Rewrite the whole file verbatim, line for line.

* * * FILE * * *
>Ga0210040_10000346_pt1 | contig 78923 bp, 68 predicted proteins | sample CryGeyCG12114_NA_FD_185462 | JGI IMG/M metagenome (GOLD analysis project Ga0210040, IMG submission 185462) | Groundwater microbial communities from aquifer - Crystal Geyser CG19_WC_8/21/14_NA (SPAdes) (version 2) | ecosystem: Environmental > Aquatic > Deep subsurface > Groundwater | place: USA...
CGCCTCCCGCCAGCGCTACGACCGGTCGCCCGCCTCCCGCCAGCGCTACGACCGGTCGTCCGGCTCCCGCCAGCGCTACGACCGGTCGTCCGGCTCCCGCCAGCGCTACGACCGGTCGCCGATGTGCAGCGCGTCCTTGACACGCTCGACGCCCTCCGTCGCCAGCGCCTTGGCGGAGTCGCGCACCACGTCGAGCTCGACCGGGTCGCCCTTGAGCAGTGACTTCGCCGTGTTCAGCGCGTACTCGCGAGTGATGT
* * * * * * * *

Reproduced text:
>Ga0210040_10000346_pt1 | contig 78923 bp, 68 predicted proteins | sample CryGeyCG12114_NA_FD_185462 | JGI IMG/M metagenome (GOLD analysis project Ga0210040, IMG submission 185462) | Groundwater microbial communities from aquifer - Crystal Geyser CG19_WC_8/21/14_NA (SPAdes) (version 2) | ecosystem: Environmental > Aquatic > Deep subsurface > Groundwater | place: USA...
CGCCTCCCGCCAGCGCTACGACCGGTCGCCCGCCTCCCGCCAGCGCTACGACCGGTCGTCCGGCTCCCGCCAGCGCTACGACCGGTCGTCCGGCTCCCGCCAGCGCTACGACCGGTCGCCGATGTGCAGCGCGTCCTTGACACGCTCGACGCCCTCCGTCGCCAGCGCCTTGGCGGAGTCGCGCACCACGTCGAGCTCGACCGGGTCGCCCTTGAGCAGTGACTTCGCCGTGTTCAGCGCGTACTCGCGAGTGATGT